- The Global Leaders USD I class Fund returned 3.1% during the month, against the global index return of 4.2% (FTSE All-World).
- Evidence suggests that the Coronavirus Omicron variant helped drive the market higher.
- Adobe provided a somewhat disappointing outlook during the month and the position was sold.
Propelled by both incredibly easy monetary policies and economies reopening, 2021 provided high returns to equity investors. The traditional equity price Santa rally delivered positive returns with the FTSE All-World index climbing a further 4.2% during the month of December. The month saw outperformance of the value-based style.
Several companies held in the Global Leaders Equity Fund produced strong returns during the month. Following a decline in November, Visa’s share price rebounded with expectations that travel restrictions due to Omicron may be short lived. Novartis shares climbed 11% following the announcement of plans to dispose of their shares of Roche and launch a US$15bn buyback (~7% of market capitalisation) with the proceeds. Relief surrounding news on the severity of the Omicron variant also helped improve expectations for medical device sales for elective procedures and accounted for J&J shares gaining 9.7%.
Within the fund, Adobe was a major disappointment during the month declining 16%. The company reported in line results, however guidance for 2022 was below market expectations and with the shares trading on a relatively high market multiple this led to a derating and the position was sold. Alibaba shares continued to decline following the lower guidance provided in November with news around the difficulties Chinese companies are likely to face to maintain US listings in the long term, and an expression of displeasure from some Government departments at the cadence of the company’s disclosure of security weaknesses in third party cloud applications. The company’s analyst day was held mid-month spelling out a leadership transition and growth markets. This was received positively by investors and some recovery in the share price was seen. Nonetheless, the shares ended the month 6.9% lower. With Chinese credit conditions improving and the low rating of Alibaba shares we continue to view the stock as attractive.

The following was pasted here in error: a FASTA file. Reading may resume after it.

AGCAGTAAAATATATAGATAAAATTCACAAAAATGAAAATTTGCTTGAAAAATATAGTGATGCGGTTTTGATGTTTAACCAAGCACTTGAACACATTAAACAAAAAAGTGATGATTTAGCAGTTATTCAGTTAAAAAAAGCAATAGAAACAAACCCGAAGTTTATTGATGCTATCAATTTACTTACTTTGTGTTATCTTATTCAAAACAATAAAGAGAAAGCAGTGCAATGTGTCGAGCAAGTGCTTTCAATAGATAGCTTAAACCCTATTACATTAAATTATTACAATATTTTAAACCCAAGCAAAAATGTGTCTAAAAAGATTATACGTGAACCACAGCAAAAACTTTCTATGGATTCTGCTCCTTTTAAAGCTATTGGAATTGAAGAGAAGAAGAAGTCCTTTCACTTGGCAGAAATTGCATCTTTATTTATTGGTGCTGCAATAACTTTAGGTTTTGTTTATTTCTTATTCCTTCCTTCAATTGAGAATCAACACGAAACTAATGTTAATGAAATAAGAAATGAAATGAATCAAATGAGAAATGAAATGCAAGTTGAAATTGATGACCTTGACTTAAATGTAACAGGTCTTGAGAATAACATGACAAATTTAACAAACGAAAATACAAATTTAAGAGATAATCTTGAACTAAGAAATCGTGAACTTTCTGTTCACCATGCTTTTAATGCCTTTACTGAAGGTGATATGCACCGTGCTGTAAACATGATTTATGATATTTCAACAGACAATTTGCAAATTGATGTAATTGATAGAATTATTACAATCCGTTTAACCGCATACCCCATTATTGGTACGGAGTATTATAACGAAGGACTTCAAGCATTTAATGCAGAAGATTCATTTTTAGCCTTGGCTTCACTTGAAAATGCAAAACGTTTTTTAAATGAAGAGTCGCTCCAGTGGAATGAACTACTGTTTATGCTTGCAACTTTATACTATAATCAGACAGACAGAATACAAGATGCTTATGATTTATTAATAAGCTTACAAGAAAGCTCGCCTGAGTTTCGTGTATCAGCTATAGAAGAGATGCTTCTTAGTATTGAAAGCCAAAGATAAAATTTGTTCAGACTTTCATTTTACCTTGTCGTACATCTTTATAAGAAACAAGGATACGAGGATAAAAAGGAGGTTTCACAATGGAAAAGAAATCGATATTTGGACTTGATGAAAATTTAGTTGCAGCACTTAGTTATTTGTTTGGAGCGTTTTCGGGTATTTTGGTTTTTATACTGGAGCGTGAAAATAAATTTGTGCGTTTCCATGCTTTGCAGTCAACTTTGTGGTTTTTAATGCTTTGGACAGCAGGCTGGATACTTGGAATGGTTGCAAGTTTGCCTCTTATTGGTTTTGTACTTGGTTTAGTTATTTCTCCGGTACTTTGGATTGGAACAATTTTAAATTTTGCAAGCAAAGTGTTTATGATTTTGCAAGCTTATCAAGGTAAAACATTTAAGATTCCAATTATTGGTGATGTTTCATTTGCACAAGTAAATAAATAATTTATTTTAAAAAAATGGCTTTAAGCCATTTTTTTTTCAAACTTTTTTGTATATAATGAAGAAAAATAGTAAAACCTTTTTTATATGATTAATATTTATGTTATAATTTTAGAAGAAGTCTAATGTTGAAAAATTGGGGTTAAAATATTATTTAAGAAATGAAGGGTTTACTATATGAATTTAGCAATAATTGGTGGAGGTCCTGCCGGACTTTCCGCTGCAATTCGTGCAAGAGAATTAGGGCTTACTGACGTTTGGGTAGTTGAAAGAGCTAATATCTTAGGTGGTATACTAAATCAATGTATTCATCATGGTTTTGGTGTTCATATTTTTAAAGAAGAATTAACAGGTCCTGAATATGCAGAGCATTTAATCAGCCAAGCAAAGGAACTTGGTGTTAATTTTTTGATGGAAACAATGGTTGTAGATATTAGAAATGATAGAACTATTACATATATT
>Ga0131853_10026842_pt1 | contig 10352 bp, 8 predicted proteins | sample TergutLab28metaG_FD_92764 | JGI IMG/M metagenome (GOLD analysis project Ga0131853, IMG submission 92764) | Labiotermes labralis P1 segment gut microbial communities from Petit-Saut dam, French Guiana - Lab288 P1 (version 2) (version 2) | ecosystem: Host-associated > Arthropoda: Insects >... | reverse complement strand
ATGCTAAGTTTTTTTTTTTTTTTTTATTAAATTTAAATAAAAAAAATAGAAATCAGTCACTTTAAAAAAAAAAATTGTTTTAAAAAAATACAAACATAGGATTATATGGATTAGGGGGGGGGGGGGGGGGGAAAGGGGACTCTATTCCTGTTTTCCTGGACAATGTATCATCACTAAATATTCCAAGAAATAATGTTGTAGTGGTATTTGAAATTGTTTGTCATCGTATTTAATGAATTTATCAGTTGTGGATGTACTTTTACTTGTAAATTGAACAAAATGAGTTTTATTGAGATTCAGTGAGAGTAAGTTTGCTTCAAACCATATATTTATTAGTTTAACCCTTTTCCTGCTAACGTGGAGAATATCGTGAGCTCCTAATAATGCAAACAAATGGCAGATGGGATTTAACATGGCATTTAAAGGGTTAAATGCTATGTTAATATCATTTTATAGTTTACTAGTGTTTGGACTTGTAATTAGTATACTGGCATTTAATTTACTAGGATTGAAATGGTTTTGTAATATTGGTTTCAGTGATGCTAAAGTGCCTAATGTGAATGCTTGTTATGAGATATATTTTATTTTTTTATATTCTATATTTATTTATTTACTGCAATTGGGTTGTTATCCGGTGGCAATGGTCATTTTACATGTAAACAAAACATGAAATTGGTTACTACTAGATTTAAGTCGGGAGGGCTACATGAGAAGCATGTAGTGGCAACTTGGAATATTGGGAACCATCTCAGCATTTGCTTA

Thankfully data suggests that the Omicron variant has continued to show to be a relatively minor risk to health, which is enabling economies to open. Looking forwards to 2022, we anticipate an initially favourable environment for global equities while liquidity is still abundant. The outlook for equity prices for the balance of the year will however be less rosy than it has been. Growth rates and inflation are both likely to decline. Household savings levels have largely returned to pre-pandemic levels and supply chain constraints have been easing. Money supply, arguably the greatest influence on equity market returns will be reduced during the year. Indications from central banks are for less supportive monetary policies with quantitative easing set to end in the USA and interest rate rises on the horizon. Mid-term US elections in November will probably herald policy gridlock with Republicans potentially blocking substantive fiscal plans from President Biden.
While monetary policy has been extremely loose, multiple expansion, rather than earnings growth, has been responsible for a large portion of equity returns generated by many stocks. The team continues to be focused on identifying stocks that we believe trade on a discount to their fundamental values. In the near term, this means heightened aversion to stocks trading on elevated market multiples and identification of substantive trends and defensive business models.